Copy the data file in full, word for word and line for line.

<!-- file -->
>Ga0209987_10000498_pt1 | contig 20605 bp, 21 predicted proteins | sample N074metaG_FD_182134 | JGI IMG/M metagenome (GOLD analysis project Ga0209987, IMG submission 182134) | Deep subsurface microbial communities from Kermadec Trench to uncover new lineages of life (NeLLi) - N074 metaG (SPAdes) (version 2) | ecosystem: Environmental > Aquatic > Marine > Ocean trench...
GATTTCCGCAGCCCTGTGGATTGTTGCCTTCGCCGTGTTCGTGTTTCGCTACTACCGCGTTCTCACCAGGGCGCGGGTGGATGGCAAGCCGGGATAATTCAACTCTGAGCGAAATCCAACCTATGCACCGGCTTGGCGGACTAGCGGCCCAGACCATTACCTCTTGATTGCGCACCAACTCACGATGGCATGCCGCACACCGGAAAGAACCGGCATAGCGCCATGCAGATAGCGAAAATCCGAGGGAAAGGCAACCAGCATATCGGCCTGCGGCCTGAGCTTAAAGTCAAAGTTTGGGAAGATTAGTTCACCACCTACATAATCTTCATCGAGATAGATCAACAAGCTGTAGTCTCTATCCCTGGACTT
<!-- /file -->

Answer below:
>Ga0209987_10000498_pt1 | contig 20605 bp, 21 predicted proteins | sample N074metaG_FD_182134 | JGI IMG/M metagenome (GOLD analysis project Ga0209987, IMG submission 182134) | Deep subsurface microbial communities from Kermadec Trench to uncover new lineages of life (NeLLi) - N074 metaG (SPAdes) (version 2) | ecosystem: Environmental > Aquatic > Marine > Ocean trench...
GATTTCCGCAGCCCTGTGGATTGTTGCCTTCGCCGTGTTCGTGTTTCGCTACTACCGCGTTCTCACCAGGGCGCGGGTGGATGGCAAGCCGGGATAATTCAACTCTGAGCGAAATCCAACCTATGCACCGGCTTGGCGGACTAGCGGCCCAGACCATTACCTCTTGATTGCGCACCAACTCACGATGGCATGCCGCACACCGGAAAGAACCGGCATAGCGCCATGCAGATAGCGAAAATCCGAGGGAAAGGCAACCAGCATATCGGCCTGCGGCCTGAGCTTAAAGTCAAAGTTTGGGAAGATTAGTTCACCACCTACATAATCTTCATCGAGATAGATCAACAAGCTGTAGTCTCTATCCCTGGACTT